Married men with Ned watching them, however, should be more careful. Now, when he gets his hand on a ball, Ned will sometimes wiggle onto his back, toss the ball a couple of cute inches into the air, and emit a soft "Aggggg!"
Wonderment, flattery, and terror cruise through me at this sight. "Oh, Ned," I say, "don't do that. Don't imitate me. You could do so much better." I like to think he didn't get his "This is your fault" scowl from imitating me -- as in, "I just put my finger on that candle flame and it hurt and this is your fault!" - by mimicking me, but I think he did. Once, in the height of battle, Jill spun on me and said, "If you ask me, Ned takes after you!"
Okay. He never sees a cat without making my cat sound, which is "Raow!". After I blew on his dinner to cool it once, he blew on it, too, light and sweetly, like a small, porcelain version of me. One of his cutest imitations was in the bath. I took a Blues Clues space capsule, pretended to pull the thruster off with my teeth, then elaborately lobbed the ship into the water and made a ka-boom sound and splashed up water as if from the explosion of a real grenade. Then Ned picked up the space capsule, pretended to pull the pin with his teeth, threw it, and went, ka-booosch!
"Don't do things like that with him," Jill said. She needn't worry about my lasting impact: Any mimicking of dad will be shed like old skin in Ned's teen years. A lot of guys imitate their dads.
Even more guys imitate their big brother: Ned's towering role model now is, of course, Alex. Sometimes I watch Ned following Alex with his eyes, another generation drinking in the splendor that is The Guy Who Was Here First, thinking that if they just follow his moves, things will turn out all right.
It's hard for us to explain to Ned that maybe he shouldn't pattern himself rigidly on his big brother, who has "special needs." Ned slips into flapping his hands, screeching, and mouthing toys before we can stop him. Should we stop him? Can we? Maybe it's hard for us to explain to Ned because we haven't been able to explain it to ourselves yet.
We agree that it will be kind of a sad day when Ned stops imitating Alex. I also agree with Jill that Ned's mimicking Alex now is better than the grenade thing. I also do secretly look forward to Ned's first "dammit," because I can blame Alex for teaching it to him. (December 2002)
Jill called. "Remember the other night?" she said. "When you said all the crayons were missing from under the boys' easel? Remember whose fault you thought that was?"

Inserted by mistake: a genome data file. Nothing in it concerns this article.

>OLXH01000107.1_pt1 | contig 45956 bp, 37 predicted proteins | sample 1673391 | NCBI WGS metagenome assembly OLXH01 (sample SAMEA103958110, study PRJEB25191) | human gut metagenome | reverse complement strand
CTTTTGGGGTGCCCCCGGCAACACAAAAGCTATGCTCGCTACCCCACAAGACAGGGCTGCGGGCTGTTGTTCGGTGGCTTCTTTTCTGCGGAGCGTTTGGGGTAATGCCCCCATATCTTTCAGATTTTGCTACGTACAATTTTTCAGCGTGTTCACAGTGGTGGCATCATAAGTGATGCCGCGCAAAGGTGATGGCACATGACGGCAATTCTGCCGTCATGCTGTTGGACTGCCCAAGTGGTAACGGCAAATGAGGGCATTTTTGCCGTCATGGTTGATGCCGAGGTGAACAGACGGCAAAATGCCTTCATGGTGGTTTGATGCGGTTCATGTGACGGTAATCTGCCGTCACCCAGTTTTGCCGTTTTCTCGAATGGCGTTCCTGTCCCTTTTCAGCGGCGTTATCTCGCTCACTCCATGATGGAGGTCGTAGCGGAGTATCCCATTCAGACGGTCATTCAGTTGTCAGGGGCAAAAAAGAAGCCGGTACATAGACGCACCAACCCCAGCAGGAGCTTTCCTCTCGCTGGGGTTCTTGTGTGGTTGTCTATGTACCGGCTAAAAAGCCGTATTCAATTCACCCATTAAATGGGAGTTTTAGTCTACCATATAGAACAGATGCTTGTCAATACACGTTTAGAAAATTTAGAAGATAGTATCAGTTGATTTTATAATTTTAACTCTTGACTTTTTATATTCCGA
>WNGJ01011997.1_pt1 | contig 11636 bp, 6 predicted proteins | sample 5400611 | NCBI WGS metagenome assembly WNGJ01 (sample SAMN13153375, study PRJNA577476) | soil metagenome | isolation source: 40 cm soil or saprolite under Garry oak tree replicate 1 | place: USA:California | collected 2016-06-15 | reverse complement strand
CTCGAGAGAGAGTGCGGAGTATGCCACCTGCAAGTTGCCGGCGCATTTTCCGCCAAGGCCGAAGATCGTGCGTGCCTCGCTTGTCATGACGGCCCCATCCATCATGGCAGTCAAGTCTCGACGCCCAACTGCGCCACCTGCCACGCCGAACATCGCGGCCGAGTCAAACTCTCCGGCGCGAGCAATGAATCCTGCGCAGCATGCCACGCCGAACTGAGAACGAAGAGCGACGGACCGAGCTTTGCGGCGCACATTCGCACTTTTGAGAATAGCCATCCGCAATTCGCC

Probably Jill's, but I said I didn't remember.
"It was Ned! He's been putting crayons in those cardboard boxes on the bookshelf. I found crayons, a nipple off his bottles, a rubber band, and a ball."
I too have seen him squirreling things away: the battery of the mobile phone; crayons in the bookshelf; magnetic plastic letters in the toy desk; said letters amid Alex's wooden puzzles; said letters and said crayons between the vent slats of the air conditioner. It's cute to watch Ned do this. Plastic Letter in hand, he approaches the air conditioner. One step, two. "Ned, no!" He stops, looks at me. I see the bright plastic letter disappear a little bit behind the tiny young fingers. One more step. "Ned! No!" He backs off. Alex asks for water, which we do not have in this room. Ned watches me cross the room toward the door. Cute. Almost as cute as the price of new air conditioner will be next May.
This morning, even before his waffle, Ned was wearing a grove in the dining room floor between the easel and the bookshelf, bookshelf and easel, easel and bookshelf, like an ant in a red onesie. No wonder I can never find a crayon when I want one. We also haven't found our first cell phone, which was last spotted by Jill as Ned headed into the boys' room.
"I know what you mean," the cell phone woman said when I called. "I have a two-year-old. In my house, we're still missing a set of keys."
I've long since secured my own decks against the onslaught of Hurricane Ned. He used to love to get to my bedside table and slash furiously with his open hands, palms down, scattering books, earplugs, and vitamin C candies so far under the bed that when I finally stretched under there, I found them well beyond the perimeter of dust bunnies. Ned also went through Pulling the Books Off the Shelves, giving that stage of human development a spin that made his dad secretly proud: If we told him "Ned! No!" and moved in to stop him, as we got closer he pulled the books down faster.
Then came Ned's mouthing phase, which steered me in a hurry toward putting the earplugs out of reach. Ned possesses that unfailing young human skill of tracking down, in my friend Jon's words, "anything that's a millimeter wider than his esophagus." Once I saw Ned find a penny on the floor and put it in his mouth. "Ned, no!" I said. I'm thinking of having that phrase put on a T shirt.